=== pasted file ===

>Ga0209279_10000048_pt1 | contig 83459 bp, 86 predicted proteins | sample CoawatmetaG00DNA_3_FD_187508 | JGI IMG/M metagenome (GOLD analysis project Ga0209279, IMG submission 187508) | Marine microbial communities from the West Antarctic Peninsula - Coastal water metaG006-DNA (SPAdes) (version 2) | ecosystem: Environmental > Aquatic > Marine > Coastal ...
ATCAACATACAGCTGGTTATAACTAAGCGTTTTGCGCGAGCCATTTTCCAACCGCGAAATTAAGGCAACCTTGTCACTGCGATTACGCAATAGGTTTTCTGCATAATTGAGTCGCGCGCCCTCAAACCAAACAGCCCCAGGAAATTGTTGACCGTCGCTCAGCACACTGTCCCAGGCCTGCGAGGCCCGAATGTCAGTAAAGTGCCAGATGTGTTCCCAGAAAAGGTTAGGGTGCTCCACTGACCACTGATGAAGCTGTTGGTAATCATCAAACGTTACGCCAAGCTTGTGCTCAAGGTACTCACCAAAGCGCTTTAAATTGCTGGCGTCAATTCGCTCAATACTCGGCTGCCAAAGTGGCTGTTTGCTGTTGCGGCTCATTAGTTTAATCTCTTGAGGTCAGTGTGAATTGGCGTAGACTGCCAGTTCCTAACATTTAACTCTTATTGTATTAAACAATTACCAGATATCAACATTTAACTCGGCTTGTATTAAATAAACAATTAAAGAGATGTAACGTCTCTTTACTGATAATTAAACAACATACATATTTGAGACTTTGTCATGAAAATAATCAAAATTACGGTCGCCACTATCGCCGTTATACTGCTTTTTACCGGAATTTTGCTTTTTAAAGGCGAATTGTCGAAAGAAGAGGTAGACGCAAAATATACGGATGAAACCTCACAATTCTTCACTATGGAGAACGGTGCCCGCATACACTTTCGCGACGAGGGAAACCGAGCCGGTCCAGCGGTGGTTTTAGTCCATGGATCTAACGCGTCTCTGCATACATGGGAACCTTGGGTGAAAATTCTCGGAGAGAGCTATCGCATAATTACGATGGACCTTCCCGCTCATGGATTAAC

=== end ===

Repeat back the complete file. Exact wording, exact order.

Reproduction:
>Ga0209279_10000048_pt1 | contig 83459 bp, 86 predicted proteins | sample CoawatmetaG00DNA_3_FD_187508 | JGI IMG/M metagenome (GOLD analysis project Ga0209279, IMG submission 187508) | Marine microbial communities from the West Antarctic Peninsula - Coastal water metaG006-DNA (SPAdes) (version 2) | ecosystem: Environmental > Aquatic > Marine > Coastal ...
ATCAACATACAGCTGGTTATAACTAAGCGTTTTGCGCGAGCCATTTTCCAACCGCGAAATTAAGGCAACCTTGTCACTGCGATTACGCAATAGGTTTTCTGCATAATTGAGTCGCGCGCCCTCAAACCAAACAGCCCCAGGAAATTGTTGACCGTCGCTCAGCACACTGTCCCAGGCCTGCGAGGCCCGAATGTCAGTAAAGTGCCAGATGTGTTCCCAGAAAAGGTTAGGGTGCTCCACTGACCACTGATGAAGCTGTTGGTAATCATCAAACGTTACGCCAAGCTTGTGCTCAAGGTACTCACCAAAGCGCTTTAAATTGCTGGCGTCAATTCGCTCAATACTCGGCTGCCAAAGTGGCTGTTTGCTGTTGCGGCTCATTAGTTTAATCTCTTGAGGTCAGTGTGAATTGGCGTAGACTGCCAGTTCCTAACATTTAACTCTTATTGTATTAAACAATTACCAGATATCAACATTTAACTCGGCTTGTATTAAATAAACAATTAAAGAGATGTAACGTCTCTTTACTGATAATTAAACAACATACATATTTGAGACTTTGTCATGAAAATAATCAAAATTACGGTCGCCACTATCGCCGTTATACTGCTTTTTACCGGAATTTTGCTTTTTAAAGGCGAATTGTCGAAAGAAGAGGTAGACGCAAAATATACGGATGAAACCTCACAATTCTTCACTATGGAGAACGGTGCCCGCATACACTTTCGCGACGAGGGAAACCGAGCCGGTCCAGCGGTGGTTTTAGTCCATGGATCTAACGCGTCTCTGCATACATGGGAACCTTGGGTGAAAATTCTCGGAGAGAGCTATCGCATAATTACGATGGACCTTCCCGCTCATGGATTAAC